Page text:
Doors Open 7PM
Opening Artist: TBA 8:30PM
Headliner: JOSH TURNER 10PM
General Admission Advance $40
General Admission Day Of Show $47 Online Or At The Door
Cattlemen’s Lounge $75
VIP Lounge $100
VIP Tickets- Offer Expedited Entry- with first to enter when doors open at 7PM or no wait anytime you arrive. Our VIP Lounge is located side stage with tables & chairs seating for you to enjoy before, during, and after the concert. No assigned seating. Choose your seating when you arrive- first come first serve basis. Enjoy a Buffet before the concert, Private Bathroom, VIP Hostess & Private Bar for VIP Guests Only! Watch the concert side stage, on TVs, or work your way around the venue to see the show… Your night, Your choice! Limited Quantities.
** VIP GUESTS ONLY Please use the VIP Line to Enter.
Enjoy the evening, before and during the concert, in The Cattleman’s Lounge. The open lounge has tables & chairs that are on a first come first serve basis. Seats are not assigned. Includes a buffet of finger foods before the concert, a private bar exclusively for our Cattlemen Lounge Guests. The lounge is located on the far side of the venue, opposite the stage. You can watch the concert from a distance from the lounge, on our large flat screens or gather at the front of the stage…Your night, Your choice. Limited Quantities
*General Admission Tickets –
General Admission gets you in the venue to enjoy the concert. The floor area is standing room only with bar stools around the Venue, first come, first serve.
The stage is easily seen from any area in The Stockyard.
Every Ticket will give you a great place to see your favorite Artist!
MCA Nashville recording artist Josh Turner, while a multi-platinum-selling star himself, is a
country music fan first and foremost. He’s even concocted his own version of Mount Rushmore
conceived solely of country music legends. Turner’s “Mount Rushmore of Country Music”
boasts five faces rather than four (it’s his mountain, after all) — Randy Travis, John Anderson,
Johnny Cash, Vern Gosdin, and Hank Williams.
The giants carved into the granite of Turner’s musical soul form the core of his aptly titled new
album, Country State of Mind. “I’ve always said that any song you hear coming from my voice,
you’re going to hear bits and pieces of those five guys,” he says. “They taught me how to be Josh
The dozen songs on Country State of Mind, including songs from those five legends among
others, span more than half a century of classic country music, encompassing both well-known
standards and deep-catalog cuts. The album shows a singer in dialogue with the songs and the
artists that shaped his vision. It’s a conversation — relayed in the distinctive, resonant baritone
that brought Turner #1 hits and five gold and platinum albums — between the past and present of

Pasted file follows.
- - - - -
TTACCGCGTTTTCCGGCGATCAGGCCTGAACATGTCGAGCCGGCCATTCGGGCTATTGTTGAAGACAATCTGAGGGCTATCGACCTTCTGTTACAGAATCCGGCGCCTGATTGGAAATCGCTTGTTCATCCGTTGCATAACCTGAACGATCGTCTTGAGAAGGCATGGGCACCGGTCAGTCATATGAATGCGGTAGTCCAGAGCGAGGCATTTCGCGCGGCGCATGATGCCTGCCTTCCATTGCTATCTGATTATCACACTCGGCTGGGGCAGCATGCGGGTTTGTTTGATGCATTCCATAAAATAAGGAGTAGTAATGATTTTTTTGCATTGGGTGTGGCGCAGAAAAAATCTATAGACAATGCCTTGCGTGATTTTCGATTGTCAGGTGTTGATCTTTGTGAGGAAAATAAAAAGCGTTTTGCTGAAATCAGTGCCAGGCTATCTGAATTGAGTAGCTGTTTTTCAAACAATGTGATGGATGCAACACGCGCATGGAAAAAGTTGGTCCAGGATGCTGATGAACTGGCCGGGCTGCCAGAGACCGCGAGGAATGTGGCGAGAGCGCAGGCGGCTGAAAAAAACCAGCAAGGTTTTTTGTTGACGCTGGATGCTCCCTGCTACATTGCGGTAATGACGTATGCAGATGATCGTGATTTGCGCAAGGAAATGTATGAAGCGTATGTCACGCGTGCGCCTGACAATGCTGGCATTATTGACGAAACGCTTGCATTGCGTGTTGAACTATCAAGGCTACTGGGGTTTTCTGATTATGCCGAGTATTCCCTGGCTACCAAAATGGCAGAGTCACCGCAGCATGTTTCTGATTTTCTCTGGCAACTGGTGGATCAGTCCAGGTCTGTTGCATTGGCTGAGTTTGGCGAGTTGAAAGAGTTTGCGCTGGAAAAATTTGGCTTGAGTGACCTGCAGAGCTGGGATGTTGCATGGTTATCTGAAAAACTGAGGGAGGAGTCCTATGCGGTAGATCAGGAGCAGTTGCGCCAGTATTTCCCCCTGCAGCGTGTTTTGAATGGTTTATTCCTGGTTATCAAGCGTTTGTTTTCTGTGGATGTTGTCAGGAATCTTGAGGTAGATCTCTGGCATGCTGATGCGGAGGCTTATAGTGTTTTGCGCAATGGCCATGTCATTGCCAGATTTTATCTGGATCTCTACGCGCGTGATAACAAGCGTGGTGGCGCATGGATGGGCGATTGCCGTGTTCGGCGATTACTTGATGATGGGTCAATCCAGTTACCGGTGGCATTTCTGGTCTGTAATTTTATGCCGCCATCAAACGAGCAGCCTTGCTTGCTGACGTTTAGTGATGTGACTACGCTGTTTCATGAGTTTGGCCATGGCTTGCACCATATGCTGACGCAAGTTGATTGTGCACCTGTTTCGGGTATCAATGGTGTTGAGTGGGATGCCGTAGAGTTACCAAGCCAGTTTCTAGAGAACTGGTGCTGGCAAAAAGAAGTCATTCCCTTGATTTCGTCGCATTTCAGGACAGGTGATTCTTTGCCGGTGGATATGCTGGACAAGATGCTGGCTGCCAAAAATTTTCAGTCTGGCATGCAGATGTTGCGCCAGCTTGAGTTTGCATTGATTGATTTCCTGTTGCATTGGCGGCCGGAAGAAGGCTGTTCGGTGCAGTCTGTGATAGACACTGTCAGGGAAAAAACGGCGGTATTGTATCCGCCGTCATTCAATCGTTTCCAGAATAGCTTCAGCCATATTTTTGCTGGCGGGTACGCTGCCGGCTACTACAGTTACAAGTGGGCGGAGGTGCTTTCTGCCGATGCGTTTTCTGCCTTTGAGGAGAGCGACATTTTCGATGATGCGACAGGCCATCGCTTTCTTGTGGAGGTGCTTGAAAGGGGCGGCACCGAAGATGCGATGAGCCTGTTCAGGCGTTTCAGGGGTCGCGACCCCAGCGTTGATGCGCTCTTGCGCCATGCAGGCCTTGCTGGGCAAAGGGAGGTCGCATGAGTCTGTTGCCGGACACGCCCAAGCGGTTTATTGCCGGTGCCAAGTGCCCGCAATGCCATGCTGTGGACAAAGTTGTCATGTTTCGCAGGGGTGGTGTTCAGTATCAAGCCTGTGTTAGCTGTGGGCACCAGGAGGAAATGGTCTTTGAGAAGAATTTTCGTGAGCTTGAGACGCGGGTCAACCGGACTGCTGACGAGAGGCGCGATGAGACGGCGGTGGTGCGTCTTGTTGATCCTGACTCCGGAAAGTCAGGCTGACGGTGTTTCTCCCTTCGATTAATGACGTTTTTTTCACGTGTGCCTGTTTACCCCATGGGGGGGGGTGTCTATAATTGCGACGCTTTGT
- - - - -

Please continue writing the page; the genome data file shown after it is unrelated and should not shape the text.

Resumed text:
country music. And on half the tracks, Turner invites other voices — some heroes, some
contemporaries — to join him in the conversation.
“I knew the artists I wanted to represent,” explains Turner, “and I chose songs that exemplified
who each of these artists was from my perspective.” The result is a multifaceted album that
reflects a distinctive mix of popular and personally meaningful songs. “Forever and Ever, Amen”
marks Randy Travis’ first recording session since an incapacitating 2013 stroke. John Anderson,
who has written and recorded with Turner in the past, joins him to reprise Anderson’s 1993 hit
“I’ve Got It Made.” Early in his career, Turner often performed Vern Gosdin’s first chart-topping
single, “I Can Tell By the Way You Dance (You’re Gonna Love Me Tonight),” and has long
dreamed of re-introducing it to a new generation of listeners. Turner plays guitar for the first
time on one of his albums on his renditions of Johnny Cash’s “The Caretaker” and Hank
Williams’ “Alone and Forsaken” — the album’s oldest, and darkest, songs.
“When I was growing up, before I moved to Nashville, I was crazy about sad songs,” he says.
“There has always been a part of my heart that has loved those sad, lonesome, and slow songs.”
Turner chose his guests as carefully as he did his material, selecting artists who shared his love
and respect for the material. “I wanted artists I knew have an appreciation for traditional country
music,” he says. Besides heroes Travis and Anderson, Turner invited Country Music Hall of
Famer Kris Kristofferson to record a new version of his 1973 chart-topper “Why Me” with him.
The title track, originally a 1986 hit for Hank Williams Jr., becomes a duet with fellow Grand
Ole Opry member Chris Janson. The members of Runaway June take George Jones’ part on
“You Don’t Seem to Miss Me,” and Maddie & Tae sing with Turner on “Desperately,” a 2004
single for George Strait and the album’s newest song.